ROCKLAND, Maine — FMC, the community’s largest taxpayer and a major employer, has filed an application with the city to convert its fuel from oil to compressed natural gas.
The conversion is expected to cost $2.5 million and take a year to complete, according to paperwork filed with the city’s code enforcement office.
The company has been looking to make its carrageenan plant in Rockland more energy efficient. In April, FMC officials announced plans to convert from oil to liquefied natural gas. That project would have consisted of four 35-foot-tall, 18,000-gallon tanks to store the fuel.
Last month, FMC Plant Manager Jeff LaBrozzi said that since that meeting, the company has decided to pursue compressed natural gas, or CNG, rather than liquefied natural gas, or LNG. Switching to CNG will eliminate the need for the large tanks that had been considered with LNG, he said. It also will cut the conversion cost to about half the original estimated expense of switching to LNG.
The company has not indicated who would supply the fuel.
But in January, Dead River Co. and Boston-based Xpress Natural Gas announced a partnership to make CNG available to commercial customers in Maine.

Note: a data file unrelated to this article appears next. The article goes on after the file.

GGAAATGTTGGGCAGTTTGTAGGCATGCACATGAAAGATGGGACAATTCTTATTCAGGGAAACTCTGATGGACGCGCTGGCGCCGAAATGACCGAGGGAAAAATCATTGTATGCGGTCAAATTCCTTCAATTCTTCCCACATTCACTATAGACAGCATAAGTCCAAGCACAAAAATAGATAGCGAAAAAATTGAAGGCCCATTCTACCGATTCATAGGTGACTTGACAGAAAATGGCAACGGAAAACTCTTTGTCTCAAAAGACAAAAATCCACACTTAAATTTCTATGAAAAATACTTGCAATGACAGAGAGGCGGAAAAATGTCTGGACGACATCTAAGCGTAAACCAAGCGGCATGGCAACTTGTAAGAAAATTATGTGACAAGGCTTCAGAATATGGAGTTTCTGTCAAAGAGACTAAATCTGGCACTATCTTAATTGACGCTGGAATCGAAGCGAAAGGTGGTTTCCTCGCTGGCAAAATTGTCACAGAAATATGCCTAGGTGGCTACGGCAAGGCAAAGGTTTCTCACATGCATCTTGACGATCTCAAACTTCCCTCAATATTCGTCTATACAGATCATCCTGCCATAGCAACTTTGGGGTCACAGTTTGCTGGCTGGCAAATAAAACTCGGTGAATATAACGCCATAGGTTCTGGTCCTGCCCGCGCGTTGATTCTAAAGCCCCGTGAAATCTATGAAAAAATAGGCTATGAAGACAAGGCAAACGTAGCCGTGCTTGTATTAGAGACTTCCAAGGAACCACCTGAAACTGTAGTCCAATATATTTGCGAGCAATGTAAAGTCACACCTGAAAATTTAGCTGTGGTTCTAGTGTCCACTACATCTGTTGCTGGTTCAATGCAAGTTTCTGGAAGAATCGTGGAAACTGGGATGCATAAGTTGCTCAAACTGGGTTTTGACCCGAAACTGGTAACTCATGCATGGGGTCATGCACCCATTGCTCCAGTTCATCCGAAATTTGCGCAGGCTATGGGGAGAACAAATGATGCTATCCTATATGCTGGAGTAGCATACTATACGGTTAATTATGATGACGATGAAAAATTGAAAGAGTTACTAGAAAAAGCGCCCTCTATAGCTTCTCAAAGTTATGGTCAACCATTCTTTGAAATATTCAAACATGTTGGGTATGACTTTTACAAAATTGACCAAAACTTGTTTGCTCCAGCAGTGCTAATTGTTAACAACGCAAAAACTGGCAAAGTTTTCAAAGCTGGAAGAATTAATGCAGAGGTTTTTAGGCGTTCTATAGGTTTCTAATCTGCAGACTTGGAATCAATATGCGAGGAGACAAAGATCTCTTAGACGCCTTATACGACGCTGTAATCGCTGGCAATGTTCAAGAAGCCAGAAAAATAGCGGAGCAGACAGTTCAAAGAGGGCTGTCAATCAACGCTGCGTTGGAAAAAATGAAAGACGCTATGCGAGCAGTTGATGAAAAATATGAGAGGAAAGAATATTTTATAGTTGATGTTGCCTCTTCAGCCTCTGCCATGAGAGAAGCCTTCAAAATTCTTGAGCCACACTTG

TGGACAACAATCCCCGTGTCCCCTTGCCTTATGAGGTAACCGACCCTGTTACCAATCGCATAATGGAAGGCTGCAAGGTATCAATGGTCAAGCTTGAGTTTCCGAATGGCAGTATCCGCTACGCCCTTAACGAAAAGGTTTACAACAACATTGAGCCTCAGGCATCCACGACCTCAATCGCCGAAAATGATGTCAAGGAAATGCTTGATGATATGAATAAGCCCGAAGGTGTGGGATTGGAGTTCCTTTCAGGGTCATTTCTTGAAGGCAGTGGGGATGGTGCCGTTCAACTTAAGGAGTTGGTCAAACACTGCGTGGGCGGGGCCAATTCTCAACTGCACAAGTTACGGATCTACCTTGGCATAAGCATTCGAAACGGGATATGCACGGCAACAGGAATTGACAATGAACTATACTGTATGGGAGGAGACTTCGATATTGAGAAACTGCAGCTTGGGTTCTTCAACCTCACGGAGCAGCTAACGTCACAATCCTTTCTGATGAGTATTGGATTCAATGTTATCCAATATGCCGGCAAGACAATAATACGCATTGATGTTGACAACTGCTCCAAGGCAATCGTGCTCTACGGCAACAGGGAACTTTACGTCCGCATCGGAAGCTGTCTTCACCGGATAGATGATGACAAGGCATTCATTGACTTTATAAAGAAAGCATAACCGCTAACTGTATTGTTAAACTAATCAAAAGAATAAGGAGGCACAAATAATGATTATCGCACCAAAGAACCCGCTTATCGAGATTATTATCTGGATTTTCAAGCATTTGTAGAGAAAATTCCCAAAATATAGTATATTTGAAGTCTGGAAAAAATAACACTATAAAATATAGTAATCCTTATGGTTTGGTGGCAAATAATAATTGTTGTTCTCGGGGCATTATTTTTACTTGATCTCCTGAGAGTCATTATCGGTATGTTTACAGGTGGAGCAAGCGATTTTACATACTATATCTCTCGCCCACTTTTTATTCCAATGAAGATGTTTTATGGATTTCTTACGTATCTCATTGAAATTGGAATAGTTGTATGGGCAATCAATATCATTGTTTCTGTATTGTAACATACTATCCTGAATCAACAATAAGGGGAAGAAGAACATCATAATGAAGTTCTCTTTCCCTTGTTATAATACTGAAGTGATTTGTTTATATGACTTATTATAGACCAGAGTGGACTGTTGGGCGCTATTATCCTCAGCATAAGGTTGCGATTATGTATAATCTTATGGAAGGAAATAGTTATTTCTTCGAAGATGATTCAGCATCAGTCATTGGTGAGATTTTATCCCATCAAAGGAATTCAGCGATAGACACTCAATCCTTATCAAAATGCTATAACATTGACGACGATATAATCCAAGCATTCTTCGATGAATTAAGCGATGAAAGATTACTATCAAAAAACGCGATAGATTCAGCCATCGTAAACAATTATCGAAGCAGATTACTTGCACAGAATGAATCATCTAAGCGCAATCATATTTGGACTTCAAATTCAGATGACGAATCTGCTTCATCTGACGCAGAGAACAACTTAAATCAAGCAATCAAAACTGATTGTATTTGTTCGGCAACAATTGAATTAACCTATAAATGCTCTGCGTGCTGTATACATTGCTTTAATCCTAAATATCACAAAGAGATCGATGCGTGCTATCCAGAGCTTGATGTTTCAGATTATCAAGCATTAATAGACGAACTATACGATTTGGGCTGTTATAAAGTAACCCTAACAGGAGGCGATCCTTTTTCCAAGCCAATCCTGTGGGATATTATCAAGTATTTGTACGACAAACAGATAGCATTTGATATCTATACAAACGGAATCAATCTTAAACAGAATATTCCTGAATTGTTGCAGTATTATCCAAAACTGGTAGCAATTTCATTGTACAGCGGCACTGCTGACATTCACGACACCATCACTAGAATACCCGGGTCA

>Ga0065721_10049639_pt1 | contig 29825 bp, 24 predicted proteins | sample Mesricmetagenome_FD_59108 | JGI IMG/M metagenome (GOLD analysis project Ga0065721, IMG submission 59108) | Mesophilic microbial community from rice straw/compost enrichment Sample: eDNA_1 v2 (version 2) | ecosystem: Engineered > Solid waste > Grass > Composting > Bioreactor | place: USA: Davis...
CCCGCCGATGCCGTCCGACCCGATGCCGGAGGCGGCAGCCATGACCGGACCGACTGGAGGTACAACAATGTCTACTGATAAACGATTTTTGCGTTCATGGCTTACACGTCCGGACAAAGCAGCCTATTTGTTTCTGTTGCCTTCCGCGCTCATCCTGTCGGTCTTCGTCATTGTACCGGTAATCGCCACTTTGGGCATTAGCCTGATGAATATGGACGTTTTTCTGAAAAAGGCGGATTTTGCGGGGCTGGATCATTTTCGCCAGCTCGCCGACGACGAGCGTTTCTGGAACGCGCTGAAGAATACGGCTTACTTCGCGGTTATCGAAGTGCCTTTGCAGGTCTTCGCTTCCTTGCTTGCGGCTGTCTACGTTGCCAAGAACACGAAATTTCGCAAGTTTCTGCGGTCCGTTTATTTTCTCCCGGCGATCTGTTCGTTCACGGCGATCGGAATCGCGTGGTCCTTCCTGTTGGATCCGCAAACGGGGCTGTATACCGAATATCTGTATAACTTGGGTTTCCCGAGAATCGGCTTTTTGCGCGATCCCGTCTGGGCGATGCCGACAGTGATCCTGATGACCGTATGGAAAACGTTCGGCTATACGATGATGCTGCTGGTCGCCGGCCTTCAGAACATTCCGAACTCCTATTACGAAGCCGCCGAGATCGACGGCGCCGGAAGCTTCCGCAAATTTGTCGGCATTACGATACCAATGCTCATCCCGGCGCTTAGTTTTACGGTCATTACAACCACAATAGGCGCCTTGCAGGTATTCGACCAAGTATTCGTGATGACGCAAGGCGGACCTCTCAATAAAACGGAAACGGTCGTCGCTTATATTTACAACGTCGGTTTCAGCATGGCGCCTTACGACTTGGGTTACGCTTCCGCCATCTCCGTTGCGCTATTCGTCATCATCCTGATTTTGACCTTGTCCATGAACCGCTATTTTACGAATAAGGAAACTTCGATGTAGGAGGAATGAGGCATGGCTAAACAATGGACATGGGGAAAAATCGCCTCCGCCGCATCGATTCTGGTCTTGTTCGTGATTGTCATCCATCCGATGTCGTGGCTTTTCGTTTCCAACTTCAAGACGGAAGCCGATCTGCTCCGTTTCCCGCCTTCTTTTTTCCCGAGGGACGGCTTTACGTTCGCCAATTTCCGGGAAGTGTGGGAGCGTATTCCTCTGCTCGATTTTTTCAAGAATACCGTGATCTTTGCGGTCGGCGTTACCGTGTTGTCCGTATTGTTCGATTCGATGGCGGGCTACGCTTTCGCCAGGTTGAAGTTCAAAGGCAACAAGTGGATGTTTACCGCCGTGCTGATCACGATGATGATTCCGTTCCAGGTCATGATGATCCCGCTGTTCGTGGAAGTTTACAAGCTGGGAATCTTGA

CNG is essentially the inverse of liquefied natural gas, and is easier to store and transport by tractor-trailer. With the liquid product, gas is cooled to lower than minus-238 degrees, but is pressure neutral, and expensive equipment is necessary to use the fuel.
Compressed gas is stored at room temperature, but under high pressure. And there’s no need for the costly machinery required to store and use its frigid counterpart, according to officials with Xpress Natural Gas.
LaBrozzi said in November that the conversion to CNG would create a win-win situation by reducing energy costs for the manufacturing plant while dramatically cutting emissions.
FMC currently employs 130 people and nearly a third of them are in specialized scientific and technology jobs. The company also is the largest property taxpayer in Rockland, putting $435,000 into municipal coffers last year. The company also is the largest user, by far, of the city’s wastewater treatment plant.
The manufacturing plant’s sole product is carrageenan, which is derived from various types of seaweed and is used as a gelling, thickening and stabilizing agent in products such as chocolate milk, yogurt, salad dressing, Listerine pocket packs, toothpaste and frozen turkeys.
The Rockland Planning Board will review FMC’s proposal on Jan. 7.
Telephone messages left for FMC this week were not returned.